That was a powerful moment. It was an important reminder that prayer is more than religious duty or devotional formulas. Prayer is the almost incomprehensible yet awe-inspiring invitation to the creature from the Creator to commune spirit to Spirit with Almighty God. The pastor has no choice but to respond to that life-defining invitation. How he responds will say more about the scope of his ministry than any other metric used to evaluate success in church and will determine whether or not he can lead a church to develop a culture of prayer.
THE POWER OF THE WORD
The 20th-century expositor Stephen Olford said, “Only one thing will ever take the place of great preaching- and that’s greater preaching!” Developing a culture of prayer is impossible without preaching on prayer. There are hundreds of references to prayer in Scripture, so there’s no shortage of material. Additionally, in the Bible, people “cry out,” “inquire of the Lord,” “praise the Lord,” “seek the Lord,” “ask God,” “thank God,” and other similar synonyms for prayer. The preacher will never exhaust the source material needed for expository preaching and teaching on prayer.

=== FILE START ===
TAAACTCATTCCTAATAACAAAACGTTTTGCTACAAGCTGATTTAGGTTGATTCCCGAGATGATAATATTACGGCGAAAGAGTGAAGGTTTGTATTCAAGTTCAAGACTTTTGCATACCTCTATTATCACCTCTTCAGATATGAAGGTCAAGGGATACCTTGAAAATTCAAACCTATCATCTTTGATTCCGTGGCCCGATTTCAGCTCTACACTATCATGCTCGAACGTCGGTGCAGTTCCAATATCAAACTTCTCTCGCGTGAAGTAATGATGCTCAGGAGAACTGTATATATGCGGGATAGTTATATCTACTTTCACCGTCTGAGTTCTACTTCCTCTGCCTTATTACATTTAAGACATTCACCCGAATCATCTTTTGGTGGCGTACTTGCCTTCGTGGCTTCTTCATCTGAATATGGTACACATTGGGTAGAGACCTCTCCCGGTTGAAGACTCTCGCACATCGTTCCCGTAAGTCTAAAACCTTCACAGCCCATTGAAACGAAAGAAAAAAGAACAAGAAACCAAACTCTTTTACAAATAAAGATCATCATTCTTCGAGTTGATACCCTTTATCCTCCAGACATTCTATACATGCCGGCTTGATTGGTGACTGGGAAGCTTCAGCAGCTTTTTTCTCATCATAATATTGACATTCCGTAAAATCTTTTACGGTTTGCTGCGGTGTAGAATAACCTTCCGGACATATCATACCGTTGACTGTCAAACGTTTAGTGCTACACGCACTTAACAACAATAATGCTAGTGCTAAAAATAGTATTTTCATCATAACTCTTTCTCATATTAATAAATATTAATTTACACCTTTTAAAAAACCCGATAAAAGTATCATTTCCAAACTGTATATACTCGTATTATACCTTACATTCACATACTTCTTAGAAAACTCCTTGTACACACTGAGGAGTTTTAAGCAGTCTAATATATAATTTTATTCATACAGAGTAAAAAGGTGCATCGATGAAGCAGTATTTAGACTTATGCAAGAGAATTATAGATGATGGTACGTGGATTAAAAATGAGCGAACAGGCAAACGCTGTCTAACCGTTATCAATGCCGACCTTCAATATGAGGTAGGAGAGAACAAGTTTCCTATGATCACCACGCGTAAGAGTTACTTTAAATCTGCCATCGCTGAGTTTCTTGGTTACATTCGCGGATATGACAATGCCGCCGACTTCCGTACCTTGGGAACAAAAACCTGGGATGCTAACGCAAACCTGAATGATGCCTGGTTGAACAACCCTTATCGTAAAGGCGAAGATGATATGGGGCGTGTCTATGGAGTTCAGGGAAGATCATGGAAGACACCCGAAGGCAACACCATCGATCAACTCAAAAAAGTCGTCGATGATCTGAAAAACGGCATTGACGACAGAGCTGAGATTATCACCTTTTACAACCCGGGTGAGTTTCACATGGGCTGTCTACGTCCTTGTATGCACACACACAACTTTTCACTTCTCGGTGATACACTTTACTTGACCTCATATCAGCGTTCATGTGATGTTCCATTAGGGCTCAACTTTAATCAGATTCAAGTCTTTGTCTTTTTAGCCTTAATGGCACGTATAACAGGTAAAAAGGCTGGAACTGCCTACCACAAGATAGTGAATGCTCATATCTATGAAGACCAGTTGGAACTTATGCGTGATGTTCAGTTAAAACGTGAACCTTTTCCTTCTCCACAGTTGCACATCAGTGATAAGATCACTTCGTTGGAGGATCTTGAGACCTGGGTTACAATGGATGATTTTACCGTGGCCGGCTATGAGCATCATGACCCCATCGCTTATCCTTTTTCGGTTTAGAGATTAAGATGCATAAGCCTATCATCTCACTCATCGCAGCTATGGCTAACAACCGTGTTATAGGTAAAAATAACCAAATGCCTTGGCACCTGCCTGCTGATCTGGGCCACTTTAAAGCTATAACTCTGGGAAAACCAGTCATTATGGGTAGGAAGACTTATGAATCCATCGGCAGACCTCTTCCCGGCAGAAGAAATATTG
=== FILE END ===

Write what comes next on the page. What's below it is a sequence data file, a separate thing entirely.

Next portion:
Not only do we have hundreds of Scriptural references to prayer, but some of the greatest stories in the Bible also involve the prayer lives of godly people. For instance, we can preach on intercession from Abraham’s prayer in Genesis 18 or Moses pleading for Israel in Exodus 33. We can preach about Hannah begging God for a child in 1 Samuel 1. Ezra led an entire nation in prayer and fasting for safety in Ezra 8. Nehemiah sought God to help him make a decision in Nehemiah 1.